The Covid-19 crisis has highlighted the importance of the so-called ‘soft skills’ of financial planners: empathy, communication skills, coaching, teamwork and relationship building, to name just a few.
Clients have turned to their financial planners not for “charts and wavy lines and ups and downs”, as one planner described it to us, but for deeply personal reassurance and a meaningful conversation about their concerns for their families and businesses.
New client enquiries have come from those who are seeking “someone who can get to know you emotionally and challenge you on things” another planner told us. “Lots of people have a brave front, but once you dig under the surface…” he continued.
The abrupt shift to remote working has also meant firms have needed to tighten their processes around collaboration, team working and communication in order to maintain their service levels and keep staff motivated and on track.
Of course, interpersonal skills and relationship building have always been core to good financial advice, as well as the ability to translate the complex into something clients can grasp and buy into. It is what enables an adviser to retain clients and be successful.
However the shift to financial planning, and the need to discuss the ‘why’ with clients as well as the ‘what’ have made these essential skills for all, and ones that are even more relevant in overwhelming and confusing times.
In the wider picture of how the industry is developing, it’s arguable that with more technology, data, research and AI tools coming to market, the ‘what’ and ‘how’ of financial planning will become a more automated process, and the ‘why’, and the communication of that with the client, becomes the real value-add.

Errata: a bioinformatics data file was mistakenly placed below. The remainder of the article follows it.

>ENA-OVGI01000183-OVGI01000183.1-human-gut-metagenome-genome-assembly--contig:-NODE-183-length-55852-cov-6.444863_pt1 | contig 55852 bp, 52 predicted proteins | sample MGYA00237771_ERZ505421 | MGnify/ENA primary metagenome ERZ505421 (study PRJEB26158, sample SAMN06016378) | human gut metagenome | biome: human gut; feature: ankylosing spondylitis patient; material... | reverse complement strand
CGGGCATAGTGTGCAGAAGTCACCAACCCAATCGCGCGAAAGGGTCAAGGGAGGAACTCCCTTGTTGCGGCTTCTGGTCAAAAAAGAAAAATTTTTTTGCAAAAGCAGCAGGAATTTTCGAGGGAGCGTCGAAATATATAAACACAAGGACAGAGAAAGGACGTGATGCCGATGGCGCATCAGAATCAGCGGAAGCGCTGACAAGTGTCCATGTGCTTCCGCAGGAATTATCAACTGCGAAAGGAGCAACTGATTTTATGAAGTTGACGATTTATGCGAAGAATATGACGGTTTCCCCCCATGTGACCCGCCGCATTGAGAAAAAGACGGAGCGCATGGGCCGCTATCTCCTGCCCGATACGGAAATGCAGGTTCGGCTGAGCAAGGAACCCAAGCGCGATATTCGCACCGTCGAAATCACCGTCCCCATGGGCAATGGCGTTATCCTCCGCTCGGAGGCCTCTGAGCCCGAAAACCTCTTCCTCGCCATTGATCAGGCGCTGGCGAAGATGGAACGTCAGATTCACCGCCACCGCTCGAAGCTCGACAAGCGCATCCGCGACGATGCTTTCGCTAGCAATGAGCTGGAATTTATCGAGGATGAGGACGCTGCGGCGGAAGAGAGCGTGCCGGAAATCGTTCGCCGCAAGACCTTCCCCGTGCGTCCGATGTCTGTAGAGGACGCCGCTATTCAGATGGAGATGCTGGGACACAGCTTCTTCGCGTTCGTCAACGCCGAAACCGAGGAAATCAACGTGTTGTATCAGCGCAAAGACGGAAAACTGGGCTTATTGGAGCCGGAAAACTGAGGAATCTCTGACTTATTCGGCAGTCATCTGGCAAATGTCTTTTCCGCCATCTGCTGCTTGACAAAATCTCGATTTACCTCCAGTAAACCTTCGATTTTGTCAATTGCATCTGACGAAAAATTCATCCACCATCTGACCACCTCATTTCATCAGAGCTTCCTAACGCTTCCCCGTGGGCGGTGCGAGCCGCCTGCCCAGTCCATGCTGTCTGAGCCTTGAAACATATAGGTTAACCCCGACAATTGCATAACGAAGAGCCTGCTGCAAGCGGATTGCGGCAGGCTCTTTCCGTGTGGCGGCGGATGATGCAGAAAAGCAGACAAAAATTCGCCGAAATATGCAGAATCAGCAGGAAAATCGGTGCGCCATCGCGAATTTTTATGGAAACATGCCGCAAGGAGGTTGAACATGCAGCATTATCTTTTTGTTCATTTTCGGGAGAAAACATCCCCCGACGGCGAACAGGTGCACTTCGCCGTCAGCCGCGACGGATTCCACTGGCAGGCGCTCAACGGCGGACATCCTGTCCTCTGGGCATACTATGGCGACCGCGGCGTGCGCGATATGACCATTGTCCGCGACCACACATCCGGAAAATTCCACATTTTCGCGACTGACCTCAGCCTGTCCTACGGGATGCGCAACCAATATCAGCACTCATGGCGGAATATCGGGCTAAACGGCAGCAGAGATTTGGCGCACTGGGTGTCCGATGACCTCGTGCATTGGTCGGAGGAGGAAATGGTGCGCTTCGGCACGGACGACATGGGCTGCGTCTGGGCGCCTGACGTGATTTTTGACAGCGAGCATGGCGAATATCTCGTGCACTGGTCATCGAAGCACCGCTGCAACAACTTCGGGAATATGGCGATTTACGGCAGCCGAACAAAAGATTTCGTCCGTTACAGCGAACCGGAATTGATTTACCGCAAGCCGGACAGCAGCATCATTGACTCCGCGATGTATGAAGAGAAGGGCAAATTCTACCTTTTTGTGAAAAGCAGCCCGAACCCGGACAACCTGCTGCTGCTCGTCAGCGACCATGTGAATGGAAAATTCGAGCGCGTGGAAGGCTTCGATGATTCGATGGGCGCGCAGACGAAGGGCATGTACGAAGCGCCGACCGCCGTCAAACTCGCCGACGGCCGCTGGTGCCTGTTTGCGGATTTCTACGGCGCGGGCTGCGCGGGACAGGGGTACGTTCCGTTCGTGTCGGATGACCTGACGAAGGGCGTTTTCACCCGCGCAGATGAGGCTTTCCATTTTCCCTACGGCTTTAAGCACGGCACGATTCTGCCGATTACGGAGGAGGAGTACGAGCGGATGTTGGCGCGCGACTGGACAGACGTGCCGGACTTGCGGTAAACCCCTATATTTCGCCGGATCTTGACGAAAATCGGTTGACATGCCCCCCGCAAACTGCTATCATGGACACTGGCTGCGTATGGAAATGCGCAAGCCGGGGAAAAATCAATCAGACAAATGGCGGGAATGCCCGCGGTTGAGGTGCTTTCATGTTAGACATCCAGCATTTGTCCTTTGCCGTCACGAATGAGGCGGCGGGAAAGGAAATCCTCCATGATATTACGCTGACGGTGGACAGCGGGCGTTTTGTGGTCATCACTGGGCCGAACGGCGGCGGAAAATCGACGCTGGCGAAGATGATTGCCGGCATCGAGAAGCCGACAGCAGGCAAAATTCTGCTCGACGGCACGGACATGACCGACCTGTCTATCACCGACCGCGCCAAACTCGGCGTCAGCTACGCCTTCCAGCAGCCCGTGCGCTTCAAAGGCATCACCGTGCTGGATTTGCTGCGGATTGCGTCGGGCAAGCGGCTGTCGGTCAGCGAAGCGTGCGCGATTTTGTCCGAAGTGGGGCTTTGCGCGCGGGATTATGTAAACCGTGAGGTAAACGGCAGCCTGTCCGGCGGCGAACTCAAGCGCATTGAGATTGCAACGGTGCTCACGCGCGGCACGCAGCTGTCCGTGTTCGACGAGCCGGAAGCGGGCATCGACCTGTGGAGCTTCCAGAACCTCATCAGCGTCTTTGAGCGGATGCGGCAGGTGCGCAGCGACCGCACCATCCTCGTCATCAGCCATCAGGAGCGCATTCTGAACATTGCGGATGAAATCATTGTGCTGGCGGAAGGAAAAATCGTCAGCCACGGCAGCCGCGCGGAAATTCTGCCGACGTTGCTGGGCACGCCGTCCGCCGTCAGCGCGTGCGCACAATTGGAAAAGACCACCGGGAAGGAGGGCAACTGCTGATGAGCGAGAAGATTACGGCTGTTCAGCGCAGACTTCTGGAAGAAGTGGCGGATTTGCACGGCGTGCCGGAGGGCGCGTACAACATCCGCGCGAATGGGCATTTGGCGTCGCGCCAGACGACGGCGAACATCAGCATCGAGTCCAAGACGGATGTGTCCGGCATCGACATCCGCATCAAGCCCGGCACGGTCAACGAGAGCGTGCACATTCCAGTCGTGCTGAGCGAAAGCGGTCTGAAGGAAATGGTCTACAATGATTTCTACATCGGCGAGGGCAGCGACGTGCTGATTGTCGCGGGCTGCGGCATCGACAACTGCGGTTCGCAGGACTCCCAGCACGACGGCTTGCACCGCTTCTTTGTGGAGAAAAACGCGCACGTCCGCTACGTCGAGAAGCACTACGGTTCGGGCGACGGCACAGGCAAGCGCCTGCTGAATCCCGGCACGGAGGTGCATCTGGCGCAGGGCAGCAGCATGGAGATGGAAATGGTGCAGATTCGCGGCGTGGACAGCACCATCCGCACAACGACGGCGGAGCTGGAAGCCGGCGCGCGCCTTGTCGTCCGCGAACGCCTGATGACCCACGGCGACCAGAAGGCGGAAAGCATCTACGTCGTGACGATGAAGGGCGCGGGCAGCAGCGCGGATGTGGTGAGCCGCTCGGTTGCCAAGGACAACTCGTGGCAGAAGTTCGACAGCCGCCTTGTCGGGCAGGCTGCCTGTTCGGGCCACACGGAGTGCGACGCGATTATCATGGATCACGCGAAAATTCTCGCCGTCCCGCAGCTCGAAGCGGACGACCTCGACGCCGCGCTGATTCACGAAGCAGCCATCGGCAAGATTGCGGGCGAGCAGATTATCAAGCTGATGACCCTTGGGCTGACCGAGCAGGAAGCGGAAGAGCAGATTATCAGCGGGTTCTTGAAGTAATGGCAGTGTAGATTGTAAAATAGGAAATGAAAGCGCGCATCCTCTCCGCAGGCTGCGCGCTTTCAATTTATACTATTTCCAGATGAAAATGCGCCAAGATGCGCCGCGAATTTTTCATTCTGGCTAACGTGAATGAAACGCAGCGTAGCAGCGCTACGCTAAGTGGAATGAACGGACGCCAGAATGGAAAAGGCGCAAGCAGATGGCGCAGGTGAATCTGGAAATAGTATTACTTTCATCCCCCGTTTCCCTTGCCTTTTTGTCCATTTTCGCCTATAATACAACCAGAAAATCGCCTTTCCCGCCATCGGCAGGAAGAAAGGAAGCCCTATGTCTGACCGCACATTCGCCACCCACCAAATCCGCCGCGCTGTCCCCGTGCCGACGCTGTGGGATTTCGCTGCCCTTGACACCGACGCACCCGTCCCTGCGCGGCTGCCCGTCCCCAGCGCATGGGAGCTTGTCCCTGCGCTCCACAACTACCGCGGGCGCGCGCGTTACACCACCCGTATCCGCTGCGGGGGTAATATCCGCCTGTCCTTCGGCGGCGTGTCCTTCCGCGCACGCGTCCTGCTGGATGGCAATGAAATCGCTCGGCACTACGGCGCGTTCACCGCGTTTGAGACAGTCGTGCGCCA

All of which brings into question whether categorising these skills as ‘soft’ is the right term for something so business-critical. I recently read an article in Forbes magazine arguing skills such as communications and teamwork should not be considered fluffy, nice-to-have value-adds. They’re hard-won and rigorously maintained abilities that are better referred to as “power skills”.
That means more support from firms on training and mentoring in these skills. We spoke to a NextGen planner at the beginning of the year who described the “big shift” that is occurring in financial planning at the moment, “and we don’t know we’re seeing it.”
He continued: “the fee pressure, transparency with Mifid II. People are more educated and more confused than ever. They’re overwhelmed with options. It’s a perfect storm for financial planning firms that do the job correctly. The good firms are realising the need to bring people through in the right way with the right training.”
Recent research conducted by NextWealth in partnership with Fidelity FundsNetwork, revealed 97 per cent of financial planners think interpersonal skills are essential or important. The same percentage considers verbal communication skills of uppermost importance, placing technical knowledge as a third priority. And while the traditional competencies of maths and economics still top the chart for important qualifications for a successful financial planner, half of respondents thought a psychology degree would be a ‘nice to have’ for new industry entrants, reflecting the view that understanding clients’ behaviour and decision making is a valuable part of delivering a financial plan successfully.